South African anti-apartheid campaigner Winnie Madikizela-Mandela has died aged 81, her personal assistant says.
Winnie Madikizela-Mandela was the former wife of South Africa’s first black president, Nelson Mandela.
The couple – famously pictured hand-in-hand as Mr Mandela walked free from prison after 27 years – were a symbol of the anti-apartheid struggle for nearly three decades.
However, in later years her reputation became tainted legally and politically.
Family spokesman Victor Dlamini said Mrs Mandela “succumbed peacefully in the early hours of Monday afternoon surrounded by her family and loved ones” following a long illness, which had seen her go in and out of hospital since the start of the year.
Mrs Madikizela-Mandela was born in 1936 in the Eastern Cape – then known as Transkei.
She was a trained social worker when she met her future husband in the 1950s. They went on to have two daughters together, Zindziswa Mandela, Zenani Mandela
They were married for a total of 38 years, although for almost three decades of that time they were separated due to Mr Mandela’s imprisonment.
It was Mrs Madikizela-Mandela who took his baton after he was jailed for life, becoming an international symbol of resistance to apartheid. She too was jailed for her role in the fight for justice and equality.
To her supporters, she became known affectionately as “Mother of the Nation”.
After news of her death broke, hundreds of her supporters gathered outside of her home in Soweto, Johannesburg to sing and dance in tribute.
In a televised address President Cyril Ramaphosa – whom Mrs Madikizela-Mandela praised earlier this year – called her as a “voice of defiance” against white-minority rule.
“In the face of exploitation, she was a champion of justice and equality,” he said on Monday.
“She as an abiding symbol of the desire of our people to be free”.
Retired archbishop and Nobel laureate Desmond Tutu said she was a “defining symbol of the struggle against apartheid”.
“Her courageous defiance was deeply inspirational to me, and to generations of activists,” he added.
Energy Minister Jeff Radebe, reading out a statement on behalf of the family, paid tribute to “a colossus who strode the Southern African political landscape”.
“As the ANC we dip our revolutionary banner in salute of this great icon of our liberation struggle,” he said.
“The Mandela family are deeply grateful for the gift of her life and even as our hearts break at her passing we urge all those who loved her to celebrate this most remarkable South African woman.”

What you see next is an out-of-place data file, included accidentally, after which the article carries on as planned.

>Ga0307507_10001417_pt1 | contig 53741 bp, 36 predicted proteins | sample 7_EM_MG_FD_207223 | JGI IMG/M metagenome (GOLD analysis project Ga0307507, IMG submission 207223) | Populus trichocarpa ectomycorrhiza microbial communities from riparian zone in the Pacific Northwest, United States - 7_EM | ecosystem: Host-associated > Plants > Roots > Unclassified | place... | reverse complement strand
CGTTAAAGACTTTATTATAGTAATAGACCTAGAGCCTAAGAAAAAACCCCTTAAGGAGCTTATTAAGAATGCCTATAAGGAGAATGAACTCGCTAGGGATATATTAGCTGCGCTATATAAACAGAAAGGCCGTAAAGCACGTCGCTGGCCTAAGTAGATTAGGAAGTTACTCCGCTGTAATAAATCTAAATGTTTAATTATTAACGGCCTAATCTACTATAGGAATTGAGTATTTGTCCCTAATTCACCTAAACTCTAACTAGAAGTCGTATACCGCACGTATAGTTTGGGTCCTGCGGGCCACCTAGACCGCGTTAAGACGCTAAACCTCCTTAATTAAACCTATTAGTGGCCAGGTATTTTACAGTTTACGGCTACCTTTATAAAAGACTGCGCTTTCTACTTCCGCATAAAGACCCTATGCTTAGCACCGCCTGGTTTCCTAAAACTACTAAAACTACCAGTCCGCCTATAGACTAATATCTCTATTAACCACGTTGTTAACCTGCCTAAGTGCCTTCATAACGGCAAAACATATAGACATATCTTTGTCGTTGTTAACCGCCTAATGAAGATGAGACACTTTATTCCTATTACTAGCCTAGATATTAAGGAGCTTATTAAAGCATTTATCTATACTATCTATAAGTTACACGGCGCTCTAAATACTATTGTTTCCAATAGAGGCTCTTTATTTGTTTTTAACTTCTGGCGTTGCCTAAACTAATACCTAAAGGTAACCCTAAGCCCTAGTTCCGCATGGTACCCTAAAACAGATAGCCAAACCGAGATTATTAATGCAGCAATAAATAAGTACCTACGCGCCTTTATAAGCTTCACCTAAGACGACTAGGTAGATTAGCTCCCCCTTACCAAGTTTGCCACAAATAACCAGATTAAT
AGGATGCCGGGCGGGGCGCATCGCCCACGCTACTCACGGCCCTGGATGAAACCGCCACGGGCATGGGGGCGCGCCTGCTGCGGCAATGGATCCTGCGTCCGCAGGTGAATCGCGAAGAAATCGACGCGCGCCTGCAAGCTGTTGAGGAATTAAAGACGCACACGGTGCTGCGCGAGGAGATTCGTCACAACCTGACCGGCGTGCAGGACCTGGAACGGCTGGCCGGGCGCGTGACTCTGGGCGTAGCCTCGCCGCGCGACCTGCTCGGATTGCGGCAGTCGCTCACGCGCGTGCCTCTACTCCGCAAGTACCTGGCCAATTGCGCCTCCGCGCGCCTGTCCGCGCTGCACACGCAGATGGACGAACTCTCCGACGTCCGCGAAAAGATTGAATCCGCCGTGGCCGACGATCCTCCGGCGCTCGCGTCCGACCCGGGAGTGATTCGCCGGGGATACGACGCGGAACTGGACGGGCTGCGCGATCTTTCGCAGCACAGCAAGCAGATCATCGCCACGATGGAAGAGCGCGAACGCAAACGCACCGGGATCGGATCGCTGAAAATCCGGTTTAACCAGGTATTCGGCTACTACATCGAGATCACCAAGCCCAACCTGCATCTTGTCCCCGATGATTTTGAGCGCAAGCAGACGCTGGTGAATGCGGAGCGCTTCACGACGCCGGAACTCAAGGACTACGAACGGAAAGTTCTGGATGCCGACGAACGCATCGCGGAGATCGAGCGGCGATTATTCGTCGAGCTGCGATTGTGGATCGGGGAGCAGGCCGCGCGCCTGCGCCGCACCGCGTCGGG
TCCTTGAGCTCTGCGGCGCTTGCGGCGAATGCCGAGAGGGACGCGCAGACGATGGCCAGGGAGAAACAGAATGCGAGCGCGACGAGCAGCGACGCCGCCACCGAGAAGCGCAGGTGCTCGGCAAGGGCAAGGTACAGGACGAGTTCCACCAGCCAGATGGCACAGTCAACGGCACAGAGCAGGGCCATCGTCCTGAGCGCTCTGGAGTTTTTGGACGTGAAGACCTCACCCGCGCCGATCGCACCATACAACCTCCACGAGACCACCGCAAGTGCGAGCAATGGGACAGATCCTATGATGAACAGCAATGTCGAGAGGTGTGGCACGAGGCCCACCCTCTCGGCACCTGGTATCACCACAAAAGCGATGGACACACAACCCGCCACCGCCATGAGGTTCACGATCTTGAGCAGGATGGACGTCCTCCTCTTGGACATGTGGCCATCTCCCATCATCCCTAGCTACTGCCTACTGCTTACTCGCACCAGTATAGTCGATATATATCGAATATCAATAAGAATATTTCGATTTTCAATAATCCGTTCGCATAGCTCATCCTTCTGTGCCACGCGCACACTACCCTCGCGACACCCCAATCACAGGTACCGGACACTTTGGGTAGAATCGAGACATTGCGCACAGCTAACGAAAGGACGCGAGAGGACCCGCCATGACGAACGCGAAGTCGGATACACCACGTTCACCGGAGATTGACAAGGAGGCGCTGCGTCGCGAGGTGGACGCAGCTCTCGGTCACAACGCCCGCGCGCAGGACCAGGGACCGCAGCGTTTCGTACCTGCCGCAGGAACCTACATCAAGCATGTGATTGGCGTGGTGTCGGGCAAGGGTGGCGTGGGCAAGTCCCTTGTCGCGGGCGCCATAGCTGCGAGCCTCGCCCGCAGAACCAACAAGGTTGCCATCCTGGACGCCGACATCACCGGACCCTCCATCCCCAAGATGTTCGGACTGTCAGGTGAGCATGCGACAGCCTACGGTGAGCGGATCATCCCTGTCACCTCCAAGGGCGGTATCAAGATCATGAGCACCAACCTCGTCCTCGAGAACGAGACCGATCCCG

African National Congress (ANC) chairperson Gwede Mantashe said: “I knew Winnie Madikizela-Mandela personally. We come from the same neighbourhood in Soweto.
To many, she was the pride and joy of the nation, an icon in her own right – never mind the fact she was Nelson Mandela’s wife.
Mrs Madikizela-Mandela was also the first black social worker in the country. Her love and desire to help those in need was always burning from deep inside.
But she was not nothing but sweet talk. She met the brutality of racial segregation with fire. Each time the police came to arrest her at her home in Orlando West, she held her own.
She never gave in. Not one inch – and sometimes, this landed her in trouble. As anti-apartheid activist Mosioua Lekota noted in her defence: “Those who did nothing under apartheid never made mistakes.”
She will be remembered for her fight against an inhumane system, rather than for the mistakes she made in that fight.
However, Mrs Madikizela-Mandela found herself mired in scandal for decades.
She was accused of conducting a virtual reign of terror in parts of Soweto by other members of the ANC in the late 1980s, and heard backing the practice of “necklacing” – putting burning tyres around suspected informants’ necks.
She was also found guilty of kidnapping and sentenced to six years’ imprisonment for her involvement in the death of 14-year-old township militant Stompie Seipei. She always denied the allegation, and the sentence was reduced to a fine.
Mr Mandela, who stood by her throughout the accusations, was finally released from prison in February 1990.
But two years later, their marriage crumbled. The couple divorced in 1996, but she kept his surname and maintained ties with him.
She stayed involved in politics, but was again embroiled in controversy when she was convicted of fraud in 2003.
She held several government positions, including as Deputy Minister of Arts, Culture, Science and Technology. A member of the African National Congress (ANC) party, she served on the ANC’s National Executive Committee and headed its Women’s League.
In 1985, Mrs. Mandela won the Robert F. Kennedy Human Rights Award along with fellow activists Allan Boesak and Beyers Naudé for their human rights work in South Africa. Despite education restrictions that were put on blacks during this time period, she got her social work degree in 1956, and eventually also obtained a bachelor’s degree from the University of Witwatersrand. She was also given an honorary Doctor of Laws degree from Makerere University in Uganda in Jan. 2018.